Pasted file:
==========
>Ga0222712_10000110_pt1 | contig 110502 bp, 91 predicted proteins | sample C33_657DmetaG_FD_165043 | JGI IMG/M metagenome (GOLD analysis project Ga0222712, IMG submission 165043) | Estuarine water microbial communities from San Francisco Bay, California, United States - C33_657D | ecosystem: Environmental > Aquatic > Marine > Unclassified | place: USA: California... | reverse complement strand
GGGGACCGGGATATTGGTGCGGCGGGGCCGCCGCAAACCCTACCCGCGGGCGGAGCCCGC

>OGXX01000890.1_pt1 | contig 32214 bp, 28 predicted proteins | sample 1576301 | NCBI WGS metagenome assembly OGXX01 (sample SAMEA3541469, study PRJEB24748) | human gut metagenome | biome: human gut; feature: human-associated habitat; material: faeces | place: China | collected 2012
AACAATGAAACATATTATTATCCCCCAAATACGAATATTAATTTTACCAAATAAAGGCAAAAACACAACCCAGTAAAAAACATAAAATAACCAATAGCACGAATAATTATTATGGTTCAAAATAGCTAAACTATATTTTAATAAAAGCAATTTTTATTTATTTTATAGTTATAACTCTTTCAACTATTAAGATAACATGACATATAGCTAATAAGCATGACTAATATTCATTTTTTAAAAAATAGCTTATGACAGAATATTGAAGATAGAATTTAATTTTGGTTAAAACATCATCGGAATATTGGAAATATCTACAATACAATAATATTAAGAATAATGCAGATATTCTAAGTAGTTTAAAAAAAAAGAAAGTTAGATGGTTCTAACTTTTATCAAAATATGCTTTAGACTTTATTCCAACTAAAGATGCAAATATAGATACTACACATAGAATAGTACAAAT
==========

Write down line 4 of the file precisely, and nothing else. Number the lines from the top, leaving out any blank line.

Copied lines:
AACAATGAAACATATTATTATCCCCCAAATACGAATATTAATTTTACCAAATAAAGGCAAAAACACAACCCAGTAAAAAACATAAAATAACCAATAGCACGAATAATTATTATGGTTCAAAATAGCTAAACTATATTTTAATAAAAGCAATTTTTATTTATTTTATAGTTATAACTCTTTCAACTATTAAGATAACATGACATATAGCTAATAAGCATGACTAATATTCATTTTTTAAAAAATAGCTTATGACAGAATATTGAAGATAGAATTTAATTTTGGTTAAAACATCATCGGAATATTGGAAATATCTACAATACAATAATATTAAGAATAATGCAGATATTCTAAGTAGTTTAAAAAAAAAGAAAGTTAGATGGTTCTAACTTTTATCAAAATATGCTTTAGACTTTATTCCAACTAAAGATGCAAATATAGATACTACACATAGAATAGTACAAAT